This year's edition of the Perseid meteor shower is in full swing. The shower performs this year from July 17 to August 24 and is predicted to peak in the early morning hours of August 12. Expect to see about a hundred shooting stars per hour during the peak.
Perseid meteors come from Comet Swift-Tuttle. Every 130 years, the comet swoops in from deep space (beyond Pluto) and plunges through the plane of the solar system not far from Earth's orbit. Astronomers once worried that Swift-Tuttle might hit our planet, but recent calculations show otherwise. There's no danger of a collision for at least a millennium, and probably never.
The comet's orbit is littered with bits of dusty debris, and little bits of Swift-Tuttle do hit Earth. These dusty grains boil away from the comet's icy nucleus as Swift-Tuttle nears the Sun. We plow through that dust cloud once a year beginning in late July.
Perseid dust particles are tiny, most no bigger than grains of sand. Yet they hit our atmosphere at about 132,000 mph. Even a tiny dust speck can become a brilliant meteor when it hits the atmosphere at that speed. But don't worry about being struck by one of these. The fragile grains disintegrate long before they reach the ground.
The best time to look for meteors is when Perseus is highest in the sky—between 2:00 a.m. and dawn. On August 12, set your alarm for two o'clock in the morning. Go outside; lie down on a sleeping bag or a reclining lawn chair with your toes pointed northeast; and gaze upward. Soon you'll see shooting stars racing along the Milky Way. Repeat the procedure on August 13. The shower's peak is long-lasting, and you're likely to see plenty of meteors on both days.
The Moon and Planets
- Mercury slips below the horizon by the first of August, but will reemerge as a morning star by mid-month. Mercury reaches its highest point in the morning sky on August 23.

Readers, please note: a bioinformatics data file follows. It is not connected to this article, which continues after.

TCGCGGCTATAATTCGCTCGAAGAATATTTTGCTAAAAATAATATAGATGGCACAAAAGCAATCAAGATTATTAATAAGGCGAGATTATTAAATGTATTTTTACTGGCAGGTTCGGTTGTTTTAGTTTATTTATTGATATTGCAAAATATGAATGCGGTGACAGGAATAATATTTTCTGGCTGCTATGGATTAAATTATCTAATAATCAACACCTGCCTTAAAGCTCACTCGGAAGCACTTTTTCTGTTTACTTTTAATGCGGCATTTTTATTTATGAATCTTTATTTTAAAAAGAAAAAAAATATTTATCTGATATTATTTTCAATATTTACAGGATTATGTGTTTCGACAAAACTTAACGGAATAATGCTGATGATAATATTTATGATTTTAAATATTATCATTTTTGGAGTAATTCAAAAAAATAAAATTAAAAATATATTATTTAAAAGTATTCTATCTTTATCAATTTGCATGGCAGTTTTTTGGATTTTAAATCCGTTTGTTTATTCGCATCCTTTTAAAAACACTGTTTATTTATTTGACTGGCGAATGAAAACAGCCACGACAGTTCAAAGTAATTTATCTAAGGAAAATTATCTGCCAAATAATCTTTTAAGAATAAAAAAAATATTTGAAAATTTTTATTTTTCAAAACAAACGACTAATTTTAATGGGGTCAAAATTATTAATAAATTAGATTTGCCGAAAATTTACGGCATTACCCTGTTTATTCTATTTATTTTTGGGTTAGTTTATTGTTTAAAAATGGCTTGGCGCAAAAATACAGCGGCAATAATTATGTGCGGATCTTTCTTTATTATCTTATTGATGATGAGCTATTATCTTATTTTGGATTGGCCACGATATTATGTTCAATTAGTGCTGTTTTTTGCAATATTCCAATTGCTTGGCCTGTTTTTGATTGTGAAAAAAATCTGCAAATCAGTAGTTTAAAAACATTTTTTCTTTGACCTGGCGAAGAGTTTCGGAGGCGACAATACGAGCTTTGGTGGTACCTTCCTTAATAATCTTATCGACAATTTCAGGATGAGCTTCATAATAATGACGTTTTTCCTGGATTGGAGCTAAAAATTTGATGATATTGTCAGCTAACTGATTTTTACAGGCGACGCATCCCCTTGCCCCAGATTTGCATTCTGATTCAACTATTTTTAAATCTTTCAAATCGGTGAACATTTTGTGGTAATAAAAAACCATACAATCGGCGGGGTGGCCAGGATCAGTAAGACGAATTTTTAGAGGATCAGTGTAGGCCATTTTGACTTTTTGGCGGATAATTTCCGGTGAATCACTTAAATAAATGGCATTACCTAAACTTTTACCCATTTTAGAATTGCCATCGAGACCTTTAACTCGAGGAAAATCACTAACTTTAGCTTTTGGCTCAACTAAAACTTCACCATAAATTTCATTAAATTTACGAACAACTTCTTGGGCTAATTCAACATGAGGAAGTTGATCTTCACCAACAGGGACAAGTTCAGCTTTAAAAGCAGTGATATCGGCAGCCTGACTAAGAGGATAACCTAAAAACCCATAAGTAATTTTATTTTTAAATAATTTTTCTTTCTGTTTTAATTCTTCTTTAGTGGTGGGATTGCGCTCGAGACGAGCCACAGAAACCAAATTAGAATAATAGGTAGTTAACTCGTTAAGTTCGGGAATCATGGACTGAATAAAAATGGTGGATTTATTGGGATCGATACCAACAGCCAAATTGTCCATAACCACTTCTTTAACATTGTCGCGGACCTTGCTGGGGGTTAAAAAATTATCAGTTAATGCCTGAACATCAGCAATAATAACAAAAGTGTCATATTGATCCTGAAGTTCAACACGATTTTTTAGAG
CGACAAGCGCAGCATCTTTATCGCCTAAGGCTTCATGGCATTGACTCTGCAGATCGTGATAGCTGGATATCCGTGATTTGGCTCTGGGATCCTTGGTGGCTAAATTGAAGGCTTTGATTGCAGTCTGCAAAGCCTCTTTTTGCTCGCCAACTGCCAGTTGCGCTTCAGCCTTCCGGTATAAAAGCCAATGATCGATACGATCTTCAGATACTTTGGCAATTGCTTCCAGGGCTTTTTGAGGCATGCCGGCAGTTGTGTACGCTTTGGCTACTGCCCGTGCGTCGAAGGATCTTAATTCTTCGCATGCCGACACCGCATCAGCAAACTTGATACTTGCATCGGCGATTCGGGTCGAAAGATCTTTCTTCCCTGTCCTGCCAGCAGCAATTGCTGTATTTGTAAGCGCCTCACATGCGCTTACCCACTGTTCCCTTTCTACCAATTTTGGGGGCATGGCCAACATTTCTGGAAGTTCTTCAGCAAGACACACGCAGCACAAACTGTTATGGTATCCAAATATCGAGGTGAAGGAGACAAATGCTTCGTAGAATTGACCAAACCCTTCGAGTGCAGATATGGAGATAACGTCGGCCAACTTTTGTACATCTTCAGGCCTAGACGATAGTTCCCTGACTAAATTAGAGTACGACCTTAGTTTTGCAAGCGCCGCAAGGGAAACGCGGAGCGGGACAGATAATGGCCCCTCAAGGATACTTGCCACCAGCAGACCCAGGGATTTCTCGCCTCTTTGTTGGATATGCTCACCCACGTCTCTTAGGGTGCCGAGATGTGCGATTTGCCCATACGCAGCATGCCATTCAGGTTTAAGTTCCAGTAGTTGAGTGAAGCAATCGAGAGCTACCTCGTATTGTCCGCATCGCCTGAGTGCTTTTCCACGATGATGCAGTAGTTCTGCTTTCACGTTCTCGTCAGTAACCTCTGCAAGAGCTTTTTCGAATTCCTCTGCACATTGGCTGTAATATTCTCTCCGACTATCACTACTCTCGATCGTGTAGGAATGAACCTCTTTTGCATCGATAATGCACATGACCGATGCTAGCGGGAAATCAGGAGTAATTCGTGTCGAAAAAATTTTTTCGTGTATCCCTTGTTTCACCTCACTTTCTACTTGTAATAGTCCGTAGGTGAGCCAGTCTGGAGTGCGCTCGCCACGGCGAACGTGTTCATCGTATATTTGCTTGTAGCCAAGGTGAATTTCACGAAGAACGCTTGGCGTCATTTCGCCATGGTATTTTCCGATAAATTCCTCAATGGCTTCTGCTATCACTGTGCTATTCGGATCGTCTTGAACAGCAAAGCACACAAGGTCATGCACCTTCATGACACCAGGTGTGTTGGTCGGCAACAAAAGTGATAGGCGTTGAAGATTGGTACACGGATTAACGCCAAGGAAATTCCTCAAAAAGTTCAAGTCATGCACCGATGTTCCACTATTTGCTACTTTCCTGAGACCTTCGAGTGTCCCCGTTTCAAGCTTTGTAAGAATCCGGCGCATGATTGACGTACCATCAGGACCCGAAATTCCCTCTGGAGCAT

- Venus hovers low in the west at sunset this month. Look for the Moon hovering close to Venus on August 8.
- Mars is a late-night planet. Look for it rising after midnight. It should be high in the northeast around dawn. Look for the Moon and Mars together on August 25.
- Jupiter gets closer to the western horizon at sunset as the month progresses. The Moon and Jupiter make a close pair on August 10. Jupiter joins Venus low in the evening sky late in the month.
- Saturn has rounded the Sun and will become an early-morning star by mid-month.
- This month's full moon is called the Full Sturgeon Moon because fish in the Great Lakes seem to be an easy catch. Indian tribes called this month's moon the Green Corn Moon or the Grain Moon. The full moon occurs on August 19 and the new moon occurs on August 4.
If you have questions, comments, or suggestions, you can e-mail me at firstname.lastname@example.org.
Starry night at Coronado Monument
On August 13, from 7:00 to 10:00 p.m., view the night sky and learn about the planets, stars, and galaxies. Children can create an astronomy craft to take home. Bring your telescope or view the skies through those provided. Listen and talk to an astronomer. All ages are welcome, and admission is free. Coronado State Monument, 1-25 Exit 242, two miles west on Highway 550, Bernalillo. For further information, call 867-5351.